iPass explains it painful business model software transformation

The CEO of iPass has been telling investors and anyone who will listen that iPass is not the company it once was. It’s a tough story to tell investors that revenue A is falling, but revenues B and C are rising. We’ve seen this particular conjuring act at various operators, but in particular we have seen it done well at Yahoo! where CEO Marissa Mayer dubbed her rising revenue streams as Mavens, short for Mobile, Video, Native and Social. In the end though she had to sell the company.

Has the message about iPass got across yet? Well at the last quarterly results meeting CEO Gary Griffiths was clear. It has taken two years of work, the company is almost out of money, but even that he is managing cleverly, but the ship is starting to turn. He talked to us this week about Unlimited deals on WiFi, he talked about operator partnerships to offer their customers WiFi and he talked about the company’s first Veri-Fi deal, a product only out of the blocks a few months ago.

When he took over iPass had a clear problem. It asked for $25 a month for each customer and promised them a log in to about 30 million WiFi hotspots all over the world. It was always up against it once T-Mobile in the US offered Unlimited cellular and both Verizon and AT&T followed. But before that Enterprises were always pushing back on price, and how much data they were allowed for that price.

Suddenly, like everyone else that has an application on a large number of devices, Griffiths, with a history of working in Software as a service businesses, began to see value in the huge amount of data iPass has.

It has details of how much comes into a device from a particular AP, and the number of APs that iPass can access has now moved up to 63 million, and that can be parleyed into data about devices and data about Access Points.

But the roots of this corporate salvation started way back in April 2015 when iPass gambled – in order stay around long enough to develop new streams of technology, it needed to secure its customer base and it did this by offering a new Unlimited package to enterprise customers. Effectively it prevented Access Point owners running a clock on iPass customers, so they could charge more. This in itself would have been a tough deal to swing. iPass network providers all have a contract which governs how much they can charge iPass to use their WiFi, iPass today calls this its network access costs or NAC. It would have had to get most of its major providers to agree to charge on a different or lower basis.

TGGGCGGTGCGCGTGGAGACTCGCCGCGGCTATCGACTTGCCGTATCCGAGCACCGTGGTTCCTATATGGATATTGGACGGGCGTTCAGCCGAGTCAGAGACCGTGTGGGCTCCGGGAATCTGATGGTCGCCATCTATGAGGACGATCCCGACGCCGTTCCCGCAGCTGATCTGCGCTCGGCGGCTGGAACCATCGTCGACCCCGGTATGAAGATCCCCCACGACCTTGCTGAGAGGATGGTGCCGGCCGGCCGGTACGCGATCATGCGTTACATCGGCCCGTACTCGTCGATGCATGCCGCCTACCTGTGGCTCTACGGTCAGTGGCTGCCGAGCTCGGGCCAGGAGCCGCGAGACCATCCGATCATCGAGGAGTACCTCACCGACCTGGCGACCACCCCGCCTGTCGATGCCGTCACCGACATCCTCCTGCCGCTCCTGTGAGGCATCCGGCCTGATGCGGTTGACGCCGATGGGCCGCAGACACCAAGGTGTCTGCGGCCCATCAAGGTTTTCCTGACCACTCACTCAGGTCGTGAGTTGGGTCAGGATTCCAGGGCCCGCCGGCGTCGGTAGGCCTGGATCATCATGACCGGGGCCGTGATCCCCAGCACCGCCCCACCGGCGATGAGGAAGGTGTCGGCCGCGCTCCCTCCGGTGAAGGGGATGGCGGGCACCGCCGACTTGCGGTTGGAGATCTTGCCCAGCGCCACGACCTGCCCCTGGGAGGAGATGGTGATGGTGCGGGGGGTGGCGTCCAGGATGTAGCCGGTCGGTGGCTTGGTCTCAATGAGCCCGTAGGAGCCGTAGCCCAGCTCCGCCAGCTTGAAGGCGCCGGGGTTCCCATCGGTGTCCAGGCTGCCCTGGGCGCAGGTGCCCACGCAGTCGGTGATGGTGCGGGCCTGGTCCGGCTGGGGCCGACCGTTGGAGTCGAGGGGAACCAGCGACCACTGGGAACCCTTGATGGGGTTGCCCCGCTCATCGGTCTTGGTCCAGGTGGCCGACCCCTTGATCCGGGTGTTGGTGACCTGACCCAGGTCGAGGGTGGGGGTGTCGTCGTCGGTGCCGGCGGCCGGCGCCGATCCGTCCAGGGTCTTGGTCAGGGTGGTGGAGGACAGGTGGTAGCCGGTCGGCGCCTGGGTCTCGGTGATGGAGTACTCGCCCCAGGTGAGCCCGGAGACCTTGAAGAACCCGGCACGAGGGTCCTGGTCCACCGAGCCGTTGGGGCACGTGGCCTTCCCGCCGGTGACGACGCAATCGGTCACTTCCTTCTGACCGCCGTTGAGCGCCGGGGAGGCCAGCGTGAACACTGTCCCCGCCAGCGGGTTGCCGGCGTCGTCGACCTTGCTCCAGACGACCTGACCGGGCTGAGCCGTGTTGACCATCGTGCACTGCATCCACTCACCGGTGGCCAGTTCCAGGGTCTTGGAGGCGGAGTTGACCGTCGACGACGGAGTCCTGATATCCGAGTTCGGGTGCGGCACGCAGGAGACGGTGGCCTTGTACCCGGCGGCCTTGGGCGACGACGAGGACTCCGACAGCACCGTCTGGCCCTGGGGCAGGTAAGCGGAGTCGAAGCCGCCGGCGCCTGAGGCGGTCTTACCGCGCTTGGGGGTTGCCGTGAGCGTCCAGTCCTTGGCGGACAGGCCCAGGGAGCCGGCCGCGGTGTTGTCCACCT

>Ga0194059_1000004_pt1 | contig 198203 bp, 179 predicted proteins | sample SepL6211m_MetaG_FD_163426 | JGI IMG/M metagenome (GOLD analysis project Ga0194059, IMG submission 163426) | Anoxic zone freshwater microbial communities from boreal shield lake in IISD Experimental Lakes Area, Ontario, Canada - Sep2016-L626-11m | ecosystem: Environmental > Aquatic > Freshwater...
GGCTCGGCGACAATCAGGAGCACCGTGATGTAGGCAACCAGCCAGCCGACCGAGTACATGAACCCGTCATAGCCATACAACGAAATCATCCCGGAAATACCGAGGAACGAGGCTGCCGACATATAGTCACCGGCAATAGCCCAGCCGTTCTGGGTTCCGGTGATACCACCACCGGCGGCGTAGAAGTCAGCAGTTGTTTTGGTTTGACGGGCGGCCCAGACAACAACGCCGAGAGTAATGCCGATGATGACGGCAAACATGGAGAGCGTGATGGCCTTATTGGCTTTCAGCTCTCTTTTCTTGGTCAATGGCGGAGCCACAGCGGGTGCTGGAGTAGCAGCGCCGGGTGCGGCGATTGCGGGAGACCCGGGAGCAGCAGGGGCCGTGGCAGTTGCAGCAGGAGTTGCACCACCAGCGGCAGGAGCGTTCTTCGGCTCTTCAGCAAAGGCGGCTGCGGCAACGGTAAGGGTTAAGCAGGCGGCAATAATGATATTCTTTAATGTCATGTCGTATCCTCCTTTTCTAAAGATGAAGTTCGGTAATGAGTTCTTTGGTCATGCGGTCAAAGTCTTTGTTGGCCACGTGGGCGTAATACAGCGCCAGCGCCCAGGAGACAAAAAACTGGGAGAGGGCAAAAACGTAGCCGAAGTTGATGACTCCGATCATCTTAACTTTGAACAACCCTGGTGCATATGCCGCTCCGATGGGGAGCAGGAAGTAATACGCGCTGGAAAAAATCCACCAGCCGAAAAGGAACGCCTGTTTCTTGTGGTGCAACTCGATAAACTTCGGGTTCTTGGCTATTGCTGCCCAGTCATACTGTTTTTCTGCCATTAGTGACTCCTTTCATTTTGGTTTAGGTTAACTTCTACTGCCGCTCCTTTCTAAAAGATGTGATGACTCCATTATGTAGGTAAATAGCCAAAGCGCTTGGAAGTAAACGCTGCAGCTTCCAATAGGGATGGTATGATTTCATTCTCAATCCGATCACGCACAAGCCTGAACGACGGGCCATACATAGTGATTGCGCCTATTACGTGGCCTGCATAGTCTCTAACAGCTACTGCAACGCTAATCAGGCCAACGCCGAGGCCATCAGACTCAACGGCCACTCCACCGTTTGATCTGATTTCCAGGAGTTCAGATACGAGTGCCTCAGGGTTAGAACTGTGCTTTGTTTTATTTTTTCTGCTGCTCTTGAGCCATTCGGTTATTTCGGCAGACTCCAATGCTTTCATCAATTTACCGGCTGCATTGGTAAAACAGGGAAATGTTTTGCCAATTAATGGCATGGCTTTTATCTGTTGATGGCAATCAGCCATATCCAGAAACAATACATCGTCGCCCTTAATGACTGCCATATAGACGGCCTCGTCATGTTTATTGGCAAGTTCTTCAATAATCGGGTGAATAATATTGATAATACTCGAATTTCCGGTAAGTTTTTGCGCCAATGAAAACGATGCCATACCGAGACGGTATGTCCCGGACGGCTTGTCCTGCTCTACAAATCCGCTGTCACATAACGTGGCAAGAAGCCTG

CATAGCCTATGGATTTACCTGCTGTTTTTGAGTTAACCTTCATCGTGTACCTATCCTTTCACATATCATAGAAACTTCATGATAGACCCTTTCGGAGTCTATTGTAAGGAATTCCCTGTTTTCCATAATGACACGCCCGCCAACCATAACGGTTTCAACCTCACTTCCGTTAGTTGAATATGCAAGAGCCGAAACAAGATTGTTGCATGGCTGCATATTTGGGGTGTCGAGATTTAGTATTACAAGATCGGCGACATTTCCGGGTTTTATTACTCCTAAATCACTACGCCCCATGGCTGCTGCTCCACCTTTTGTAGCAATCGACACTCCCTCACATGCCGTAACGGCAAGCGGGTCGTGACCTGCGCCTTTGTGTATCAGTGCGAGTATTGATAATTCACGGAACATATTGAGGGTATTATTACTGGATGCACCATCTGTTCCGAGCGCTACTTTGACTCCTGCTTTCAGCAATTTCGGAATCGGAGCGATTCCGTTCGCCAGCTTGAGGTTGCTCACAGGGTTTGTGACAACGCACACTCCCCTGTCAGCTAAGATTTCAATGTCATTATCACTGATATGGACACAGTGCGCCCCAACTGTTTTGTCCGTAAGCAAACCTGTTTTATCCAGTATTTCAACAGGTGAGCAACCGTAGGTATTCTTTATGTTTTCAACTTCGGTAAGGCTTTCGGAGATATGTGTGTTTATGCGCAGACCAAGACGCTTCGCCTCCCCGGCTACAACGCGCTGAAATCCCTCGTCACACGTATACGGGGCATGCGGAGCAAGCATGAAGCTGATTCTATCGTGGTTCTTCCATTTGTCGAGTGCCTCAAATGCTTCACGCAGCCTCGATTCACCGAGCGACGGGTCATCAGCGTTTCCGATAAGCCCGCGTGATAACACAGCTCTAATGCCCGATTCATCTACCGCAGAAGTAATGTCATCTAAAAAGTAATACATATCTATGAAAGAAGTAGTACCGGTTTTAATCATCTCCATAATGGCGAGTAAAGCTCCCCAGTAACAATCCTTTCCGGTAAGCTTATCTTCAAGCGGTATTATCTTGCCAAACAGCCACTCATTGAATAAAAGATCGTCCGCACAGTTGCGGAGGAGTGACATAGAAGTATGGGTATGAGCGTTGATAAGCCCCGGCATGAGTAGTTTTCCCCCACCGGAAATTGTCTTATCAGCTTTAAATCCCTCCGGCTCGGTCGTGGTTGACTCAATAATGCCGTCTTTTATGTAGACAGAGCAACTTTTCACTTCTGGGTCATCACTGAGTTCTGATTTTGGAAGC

Then the first software product came out a year later to take the pain out of finding and connecting to an Access Point for any iPass enterprise clients, this was in the form of a product called SmartConnect which came out in February 2016. It’s like a roaming app for WiFi, taking you in and out of the best AP without bothering you.

We talked about this and pointed out that other products on the market select the best AP based on cost to them, quality of connection to the network and data flow and automated credentials management. CEO Griffiths told us, “We had quite a lot of IPR in that sector and wanted to build something of our own.”

His namesake Neil Griffiths, Global Head of Big Data Sales at iPass and
as far as we know no relation, also talked to us this week alongside Gary, we hope they’ll excuse us if we attribute the odd quote to the wrong one.

“The way operators use SmartConnect is with a Dashboard but it can also behave like ANDSF, it can drive mobile offload where that is needed.” Are MNOs still interested in WiFi offload we asked? “Big carriers in Europe are very keen on it,” said Neil Griffiths, “and with our dashboard they can control it, and push new policies to devices. But also we can sell them Veri-Fi” Veri-Fi doesn’t actually verify anything. What is does it tell you where all WiFi is, and lets an operator engage intelligently with WiFi. An MNO using this can gain insights into user behavior, but also enable applications based on accurate Wi-Fi infrastructure location data.

iPass says it doesn’t only offer information on its own Access Points. When SmartConnect looks around at which APs are available to connect to , it also gains information on many other APs. It has measured their signal strength and knows how busy they are even if it does not have an authentication opportunity to use it. “This means we can curate data on 300 million Access Points,” said Griffiths.